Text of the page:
The huge advantage of doing it with a thrust bearing under the cover is that you can swap extensions and/or pumps and not having to check or set end play again.

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    gn7
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    Quote Originally Posted by obnoxious001 View Post
    The huge advantage of doing it with a thrust bearing under the cover is that you can swap extensions and/or pumps and not having to check or set end play again.
    Also, when you consider that the BBC t cover block mounting surfaces and cam locating face are on the same plain, then so long as any cover you use is machined to the same depth, it should work as well. I may have to look into the method! The only varible becomes the gear thickness.
    Last edited by gn7; 10-24-2011 at 03:33 PM.
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    Some guy obnoxious001's Avatar
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    Quote Originally Posted by gn7 View Post
    Also, when you consider that the BBC t cover block mounting surfaces and cam locating face are on the same plain, then so long as any cover you use is machined to the same depth, it should work as well. I may have to look into the method! The only varible becomes the gear thickness.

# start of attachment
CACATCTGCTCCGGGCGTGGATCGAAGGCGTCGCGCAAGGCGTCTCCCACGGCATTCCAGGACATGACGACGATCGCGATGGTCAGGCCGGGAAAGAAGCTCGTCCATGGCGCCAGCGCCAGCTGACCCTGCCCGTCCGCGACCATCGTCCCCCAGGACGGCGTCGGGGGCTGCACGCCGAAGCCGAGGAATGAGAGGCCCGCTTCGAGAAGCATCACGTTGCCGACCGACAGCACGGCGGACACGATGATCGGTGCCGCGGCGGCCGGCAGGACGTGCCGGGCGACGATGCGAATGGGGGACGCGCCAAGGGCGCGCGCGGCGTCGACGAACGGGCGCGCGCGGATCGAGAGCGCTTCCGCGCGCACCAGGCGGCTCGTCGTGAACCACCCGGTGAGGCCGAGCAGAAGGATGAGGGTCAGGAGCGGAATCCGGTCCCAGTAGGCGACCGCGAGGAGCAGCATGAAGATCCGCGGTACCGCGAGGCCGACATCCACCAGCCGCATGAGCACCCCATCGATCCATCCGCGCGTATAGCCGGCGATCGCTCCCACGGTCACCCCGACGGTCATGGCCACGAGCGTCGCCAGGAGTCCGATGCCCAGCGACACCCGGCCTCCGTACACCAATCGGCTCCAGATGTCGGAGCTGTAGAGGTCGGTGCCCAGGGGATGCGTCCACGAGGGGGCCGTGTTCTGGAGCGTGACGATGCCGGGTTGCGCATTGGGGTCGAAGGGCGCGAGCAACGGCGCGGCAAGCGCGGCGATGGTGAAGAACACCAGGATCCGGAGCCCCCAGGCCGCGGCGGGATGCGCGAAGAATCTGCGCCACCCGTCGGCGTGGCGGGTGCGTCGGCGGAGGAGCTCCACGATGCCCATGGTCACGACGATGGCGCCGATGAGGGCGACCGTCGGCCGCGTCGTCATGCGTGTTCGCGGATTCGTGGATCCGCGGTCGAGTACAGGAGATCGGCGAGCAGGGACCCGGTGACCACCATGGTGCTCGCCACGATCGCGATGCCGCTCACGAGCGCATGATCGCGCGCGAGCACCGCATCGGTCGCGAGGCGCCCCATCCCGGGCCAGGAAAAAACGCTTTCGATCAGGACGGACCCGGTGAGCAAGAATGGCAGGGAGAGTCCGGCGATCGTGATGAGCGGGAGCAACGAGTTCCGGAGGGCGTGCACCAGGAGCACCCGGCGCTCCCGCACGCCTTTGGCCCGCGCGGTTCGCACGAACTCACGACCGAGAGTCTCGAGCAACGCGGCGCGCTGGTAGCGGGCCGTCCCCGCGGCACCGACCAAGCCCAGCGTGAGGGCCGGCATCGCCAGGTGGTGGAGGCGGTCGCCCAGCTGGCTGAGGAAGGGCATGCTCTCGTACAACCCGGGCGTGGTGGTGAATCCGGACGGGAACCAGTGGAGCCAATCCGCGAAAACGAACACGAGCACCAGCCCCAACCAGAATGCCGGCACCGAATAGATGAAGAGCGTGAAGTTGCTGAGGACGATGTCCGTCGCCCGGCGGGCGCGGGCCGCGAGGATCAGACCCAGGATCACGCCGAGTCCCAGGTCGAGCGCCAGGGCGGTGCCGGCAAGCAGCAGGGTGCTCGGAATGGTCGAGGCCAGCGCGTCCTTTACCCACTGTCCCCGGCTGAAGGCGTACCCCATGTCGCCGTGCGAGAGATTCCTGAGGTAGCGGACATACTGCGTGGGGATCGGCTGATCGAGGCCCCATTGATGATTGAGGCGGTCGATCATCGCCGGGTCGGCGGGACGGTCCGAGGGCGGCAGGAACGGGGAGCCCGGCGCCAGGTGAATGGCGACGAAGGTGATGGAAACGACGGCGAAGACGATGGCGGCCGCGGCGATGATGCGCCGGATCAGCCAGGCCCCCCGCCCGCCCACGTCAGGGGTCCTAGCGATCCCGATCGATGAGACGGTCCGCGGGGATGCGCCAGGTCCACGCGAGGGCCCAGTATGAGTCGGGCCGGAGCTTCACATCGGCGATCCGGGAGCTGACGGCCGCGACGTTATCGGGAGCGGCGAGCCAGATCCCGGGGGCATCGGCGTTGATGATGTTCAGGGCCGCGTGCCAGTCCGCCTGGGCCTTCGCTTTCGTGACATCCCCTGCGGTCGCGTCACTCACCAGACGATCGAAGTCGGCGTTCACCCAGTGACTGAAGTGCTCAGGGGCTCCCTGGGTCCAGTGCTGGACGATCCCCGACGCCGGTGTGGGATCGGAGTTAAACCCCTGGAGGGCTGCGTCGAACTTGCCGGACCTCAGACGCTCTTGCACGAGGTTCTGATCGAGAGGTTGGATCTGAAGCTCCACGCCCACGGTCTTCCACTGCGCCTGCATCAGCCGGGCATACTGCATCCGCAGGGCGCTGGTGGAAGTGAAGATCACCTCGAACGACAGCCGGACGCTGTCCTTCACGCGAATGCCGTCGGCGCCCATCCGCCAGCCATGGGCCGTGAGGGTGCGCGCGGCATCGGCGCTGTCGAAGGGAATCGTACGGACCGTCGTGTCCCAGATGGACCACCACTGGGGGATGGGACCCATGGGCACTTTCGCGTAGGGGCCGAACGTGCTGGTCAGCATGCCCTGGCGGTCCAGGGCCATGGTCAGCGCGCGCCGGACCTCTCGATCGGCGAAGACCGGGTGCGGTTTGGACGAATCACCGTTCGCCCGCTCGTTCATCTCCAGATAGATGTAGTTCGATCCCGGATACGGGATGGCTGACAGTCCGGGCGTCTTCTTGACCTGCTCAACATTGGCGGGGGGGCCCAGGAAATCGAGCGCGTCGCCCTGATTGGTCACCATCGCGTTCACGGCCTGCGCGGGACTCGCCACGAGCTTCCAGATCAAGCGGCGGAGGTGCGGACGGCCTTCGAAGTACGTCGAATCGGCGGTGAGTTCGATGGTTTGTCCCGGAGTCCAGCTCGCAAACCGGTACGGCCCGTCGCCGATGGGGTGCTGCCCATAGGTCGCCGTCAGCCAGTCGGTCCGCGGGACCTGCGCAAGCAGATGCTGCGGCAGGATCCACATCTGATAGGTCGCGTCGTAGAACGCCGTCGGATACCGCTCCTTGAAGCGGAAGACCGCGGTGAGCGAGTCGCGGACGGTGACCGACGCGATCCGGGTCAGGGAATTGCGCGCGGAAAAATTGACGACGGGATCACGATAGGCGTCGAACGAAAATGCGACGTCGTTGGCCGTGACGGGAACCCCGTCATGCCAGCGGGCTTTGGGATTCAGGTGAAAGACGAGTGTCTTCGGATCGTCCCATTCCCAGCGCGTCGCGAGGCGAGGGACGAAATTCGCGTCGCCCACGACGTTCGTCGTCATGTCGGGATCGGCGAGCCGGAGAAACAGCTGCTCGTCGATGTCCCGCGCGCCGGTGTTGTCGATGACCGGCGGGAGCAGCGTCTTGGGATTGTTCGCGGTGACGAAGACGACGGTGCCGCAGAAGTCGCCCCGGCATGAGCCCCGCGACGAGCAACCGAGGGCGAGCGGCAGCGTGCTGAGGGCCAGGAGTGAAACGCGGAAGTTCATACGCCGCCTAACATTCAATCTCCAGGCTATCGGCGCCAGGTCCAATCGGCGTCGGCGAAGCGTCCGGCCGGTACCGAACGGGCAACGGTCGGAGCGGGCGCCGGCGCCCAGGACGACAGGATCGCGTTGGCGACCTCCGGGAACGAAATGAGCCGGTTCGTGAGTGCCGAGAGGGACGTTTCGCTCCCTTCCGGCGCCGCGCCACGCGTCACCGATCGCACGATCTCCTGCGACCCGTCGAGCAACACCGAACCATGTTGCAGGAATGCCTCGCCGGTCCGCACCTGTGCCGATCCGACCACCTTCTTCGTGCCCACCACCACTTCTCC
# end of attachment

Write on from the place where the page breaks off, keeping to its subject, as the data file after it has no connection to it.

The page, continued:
And the thickness of the pump drive, not sure that they are all equal? I would also wonder how exact the cam gear thrust surface of the block is in relation to the timing cover mount surface of the block. Couple of thousandths here or there might cause an issue, so probably best to measure or check each one.

    I didn't measure from the block surface of the cover, since it is fairly easy to use a caliper or depth micrometer to measure from the pump surface to the pump drive bolts(I actually checked all three bolts), and then do the math for the necessary machining, but no reason the measurement could not be from the flange I suppose.



    Here you can see some of my calculations. I had a few options for washer thickness, considered using a .060" in the cover instead of the .090. Bottom line was .150", added .005" for desired cam thrust. As it turned out, I ended up changing bolts since the measured thrust was just over .010"





    Here's a shot with a washer and the bearing on the pump drive. With the .155" recess in the timing cover, the .090" washer stays in place well while bolting on the cover. Don't start jumping up and down, the oil galley plugs (with oiling holes) did get put in place prior to final assembly.



    Once it's all bolted on for the final time, thrust is verified again with the dial indicator


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    gn7
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    I like it!
    The cam surface and the t cover surface are machined at the same time on the line. Everything on the front of the block is. Water inlets, motor mounts, etc, If its machined, it was all done at once. One cut straight across the block unless it was remachined later by someone else.
    LINK:GN-RACING.COM

    "there are too many pigs for the teats"